As a multimedia journalism student I should hope for the success of cable news.
After a steady decline in average viewership, the 2016 election cycle seems to have brought prime-time and overall viewership back into an upward swing.
Both revenue and newsroom spending for cable news has also steadily increased, a good sign for my personal post-graduation job prospects.
Local affiliate stations offer hyper-local news programs that provide information I’d be hard-pressed to find anywhere besides my local newspaper.
But I’m most likely to get my news online, just like 50% of my fellow millennials.
As someone who has friends and former co-workers in the cable news business, I wouldn’t wish for their stations and programs to be shut down.
But regardless of the statistics, advantages of the format and my friends in the industry, I firmly believe we’d be better off without cable news-at least in its current form.
I haven’t watched cable television since the Super Bowl and before that I only watched cable news for election night.
Most of the political coverage and debates were streamed online and I found no reason to stick around to get “expert analysis” from CNN, MSNBC or Fox News commentators.
While President Trump’s rise to power has been entertaining, his hyperbolic comments on the death of the media has fueled him and the industry he has targeted.
Still, the modern cable news program seems to serve no greater purpose than react to whatever crazy statement the Trump administration said that day.
The visual aspect of storytelling cable news used to have over newspapers and magazines has now been eclipsed by internet based news sites.
Publications like Now This and TheBlaze have risen to prominence across Facebook and Twitter feeds for their easily digestible video content and controversial program hosts like Tomi Lahren.
Even the traditional cable news networks offer convenient links to the same videos and articles they talk about on television through their social media and online websites.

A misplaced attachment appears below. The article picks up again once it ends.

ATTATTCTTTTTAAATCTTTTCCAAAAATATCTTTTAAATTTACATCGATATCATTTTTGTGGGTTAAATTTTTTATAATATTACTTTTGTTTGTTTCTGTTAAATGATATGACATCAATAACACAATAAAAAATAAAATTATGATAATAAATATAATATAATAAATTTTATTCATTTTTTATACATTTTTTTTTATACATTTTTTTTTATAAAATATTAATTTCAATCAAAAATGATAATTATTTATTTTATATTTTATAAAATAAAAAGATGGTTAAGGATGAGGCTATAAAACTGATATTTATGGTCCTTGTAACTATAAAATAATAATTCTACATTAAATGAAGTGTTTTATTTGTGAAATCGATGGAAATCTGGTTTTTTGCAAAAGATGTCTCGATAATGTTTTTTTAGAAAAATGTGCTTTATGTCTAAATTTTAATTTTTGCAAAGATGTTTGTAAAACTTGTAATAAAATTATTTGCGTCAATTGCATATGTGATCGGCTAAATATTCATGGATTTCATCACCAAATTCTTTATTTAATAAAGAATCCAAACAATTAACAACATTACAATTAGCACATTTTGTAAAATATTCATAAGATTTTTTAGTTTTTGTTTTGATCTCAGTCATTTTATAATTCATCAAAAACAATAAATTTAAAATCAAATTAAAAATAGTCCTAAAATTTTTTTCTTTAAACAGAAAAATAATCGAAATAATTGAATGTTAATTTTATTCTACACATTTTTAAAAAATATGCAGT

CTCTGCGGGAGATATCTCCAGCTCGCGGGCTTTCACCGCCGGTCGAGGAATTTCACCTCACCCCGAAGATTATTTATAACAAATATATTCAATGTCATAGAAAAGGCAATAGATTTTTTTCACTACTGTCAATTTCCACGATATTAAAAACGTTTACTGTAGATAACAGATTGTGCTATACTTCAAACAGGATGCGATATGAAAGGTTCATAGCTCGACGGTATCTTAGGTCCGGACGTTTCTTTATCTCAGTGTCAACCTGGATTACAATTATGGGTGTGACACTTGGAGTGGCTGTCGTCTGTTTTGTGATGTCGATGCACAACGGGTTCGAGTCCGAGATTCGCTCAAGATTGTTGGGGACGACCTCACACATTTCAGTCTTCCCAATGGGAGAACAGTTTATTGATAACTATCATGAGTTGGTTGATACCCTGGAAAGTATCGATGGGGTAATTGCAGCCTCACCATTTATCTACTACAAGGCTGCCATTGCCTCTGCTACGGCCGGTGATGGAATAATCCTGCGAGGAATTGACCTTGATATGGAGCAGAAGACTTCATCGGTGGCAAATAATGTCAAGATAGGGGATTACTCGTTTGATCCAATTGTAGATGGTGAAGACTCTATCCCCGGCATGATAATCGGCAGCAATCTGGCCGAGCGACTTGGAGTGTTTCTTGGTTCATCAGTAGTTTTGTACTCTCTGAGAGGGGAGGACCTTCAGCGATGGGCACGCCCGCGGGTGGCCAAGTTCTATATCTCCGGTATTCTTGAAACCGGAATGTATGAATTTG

In a world of instant gratification through the internet, there’s simply no reason to watch cable news programs that require you to wade through the muck just to find the content you’re looking for.
One could argue that this new age of news is shortening our attention spans and encouraging the “rush to be first” breaking news mentality that stimulates inaccuracies.
But I would argue that news is headed this direction no matter what format we get our news.
The days of standardized local news “stand-up” stories and CNN pitting a panel of Trump and Clinton supporters against each other has done nothing but push me away.
I’m annoyed and exhausted with news programs that are driven through controversy for the sake of profits and attracting advertisers.
In an ideal world, I see the media being funded on a subscription basis, one that would allow the stories to be told without the outside influence of ads and sponsored products in-between every story.
Platforms like Patreon.com already provide a way for me to directly fund entertainment and programs I enjoy, while also giving me the power to influence the type of stories and content my favorite creators make.
This subscription based funding of media doesn’t facilitate a bright future for cable news, but then again neither does our current path of news digestion.
A 9-year-old with a smartphone and Facebook live can be considered a journalist.
Youtubers and vloggers can accrue larger daily audiences than many cable news programs.
Whether this is good or bad for the industry as a whole is a matter of perspective.
From my perspective, despite recent increases in viewership, cable news is on the way out.
Once the presidency of Donald Trump ends, cable news will become stale and ratings will settle into another plateau before declining again.
The journalism industry as a whole and those who engage in the content produced from it would be better off if the death of cable news was expedited.
RISE NEWS is a grassroots journalism news organization that is working to change the way young people become informed and engaged in the world. You can write for us.
Cover Photo Credit: Steven Depolo/ Flickr (CC By 2.0)